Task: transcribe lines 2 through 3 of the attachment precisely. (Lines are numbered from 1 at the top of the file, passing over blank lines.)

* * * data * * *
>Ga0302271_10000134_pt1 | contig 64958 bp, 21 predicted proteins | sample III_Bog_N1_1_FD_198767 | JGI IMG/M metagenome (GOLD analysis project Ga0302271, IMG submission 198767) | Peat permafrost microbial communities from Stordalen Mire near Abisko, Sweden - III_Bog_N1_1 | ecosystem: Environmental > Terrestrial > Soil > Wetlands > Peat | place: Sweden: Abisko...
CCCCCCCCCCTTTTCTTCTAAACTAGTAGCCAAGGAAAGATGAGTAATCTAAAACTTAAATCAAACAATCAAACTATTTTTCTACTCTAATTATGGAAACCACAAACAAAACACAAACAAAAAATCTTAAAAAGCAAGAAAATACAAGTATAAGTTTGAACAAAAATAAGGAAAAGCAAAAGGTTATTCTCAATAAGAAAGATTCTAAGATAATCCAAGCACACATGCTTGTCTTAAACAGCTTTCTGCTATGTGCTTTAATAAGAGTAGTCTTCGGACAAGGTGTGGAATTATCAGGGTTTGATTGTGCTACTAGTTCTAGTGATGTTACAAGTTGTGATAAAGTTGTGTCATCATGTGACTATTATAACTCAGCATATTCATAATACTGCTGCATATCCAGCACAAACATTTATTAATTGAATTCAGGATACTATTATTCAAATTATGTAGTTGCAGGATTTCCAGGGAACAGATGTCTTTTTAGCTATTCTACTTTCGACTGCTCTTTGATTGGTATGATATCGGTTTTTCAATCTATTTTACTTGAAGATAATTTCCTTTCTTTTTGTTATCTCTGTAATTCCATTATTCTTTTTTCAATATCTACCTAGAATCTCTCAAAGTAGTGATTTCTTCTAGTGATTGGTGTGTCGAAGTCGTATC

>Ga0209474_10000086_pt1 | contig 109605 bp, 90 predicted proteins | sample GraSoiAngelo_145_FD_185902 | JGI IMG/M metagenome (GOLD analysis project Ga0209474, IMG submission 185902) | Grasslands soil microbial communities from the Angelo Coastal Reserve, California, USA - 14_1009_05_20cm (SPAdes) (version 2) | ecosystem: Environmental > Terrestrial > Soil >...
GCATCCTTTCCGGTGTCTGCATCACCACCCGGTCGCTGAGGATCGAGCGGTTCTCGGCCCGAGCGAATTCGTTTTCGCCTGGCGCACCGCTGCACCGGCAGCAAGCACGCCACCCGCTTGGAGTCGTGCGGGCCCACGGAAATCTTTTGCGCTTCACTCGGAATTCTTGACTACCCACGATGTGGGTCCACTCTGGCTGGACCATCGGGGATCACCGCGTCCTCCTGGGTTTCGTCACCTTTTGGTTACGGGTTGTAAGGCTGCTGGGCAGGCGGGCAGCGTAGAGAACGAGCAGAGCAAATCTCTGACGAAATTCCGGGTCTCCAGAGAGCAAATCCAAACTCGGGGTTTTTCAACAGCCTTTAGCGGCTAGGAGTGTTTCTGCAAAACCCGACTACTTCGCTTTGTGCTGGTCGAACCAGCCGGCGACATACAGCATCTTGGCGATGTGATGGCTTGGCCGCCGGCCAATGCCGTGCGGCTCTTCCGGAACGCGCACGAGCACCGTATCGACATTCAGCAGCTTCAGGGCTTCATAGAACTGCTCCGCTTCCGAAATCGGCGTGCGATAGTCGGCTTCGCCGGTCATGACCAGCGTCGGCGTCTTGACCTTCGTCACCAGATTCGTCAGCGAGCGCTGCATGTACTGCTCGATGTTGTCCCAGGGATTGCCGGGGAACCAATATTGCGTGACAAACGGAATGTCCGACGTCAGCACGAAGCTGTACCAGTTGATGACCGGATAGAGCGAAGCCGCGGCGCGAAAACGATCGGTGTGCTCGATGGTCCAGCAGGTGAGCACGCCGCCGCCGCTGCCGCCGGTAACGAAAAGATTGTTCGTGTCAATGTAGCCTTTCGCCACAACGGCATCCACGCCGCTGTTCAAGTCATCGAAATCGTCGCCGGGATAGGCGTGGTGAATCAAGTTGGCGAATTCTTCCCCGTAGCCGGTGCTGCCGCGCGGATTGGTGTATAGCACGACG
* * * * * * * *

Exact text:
CCCCCCCCCCTTTTCTTCTAAACTAGTAGCCAAGGAAAGATGAGTAATCTAAAACTTAAATCAAACAATCAAACTATTTTTCTACTCTAATTATGGAAACCACAAACAAAACACAAACAAAAAATCTTAAAAAGCAAGAAAATACAAGTATAAGTTTGAACAAAAATAAGGAAAAGCAAAAGGTTATTCTCAATAAGAAAGATTCTAAGATAATCCAAGCACACATGCTTGTCTTAAACAGCTTTCTGCTATGTGCTTTAATAAGAGTAGTCTTCGGACAAGGTGTGGAATTATCAGGGTTTGATTGTGCTACTAGTTCTAGTGATGTTACAAGTTGTGATAAAGTTGTGTCATCATGTGACTATTATAACTCAGCATATTCATAATACTGCTGCATATCCAGCACAAACATTTATTAATTGAATTCAGGATACTATTATTCAAATTATGTAGTTGCAGGATTTCCAGGGAACAGATGTCTTTTTAGCTATTCTACTTTCGACTGCTCTTTGATTGGTATGATATCGGTTTTTCAATCTATTTTACTTGAAGATAATTTCCTTTCTTTTTGTTATCTCTGTAATTCCATTATTCTTTTTTCAATATCTACCTAGAATCTCTCAAAGTAGTGATTTCTTCTAGTGATTGGTGTGTCGAAGTCGTATC

>Ga0209474_10000086_pt1 | contig 109605 bp, 90 predicted proteins | sample GraSoiAngelo_145_FD_185902 | JGI IMG/M metagenome (GOLD analysis project Ga0209474, IMG submission 185902) | Grasslands soil microbial communities from the Angelo Coastal Reserve, California, USA - 14_1009_05_20cm (SPAdes) (version 2) | ecosystem: Environmental > Terrestrial > Soil >...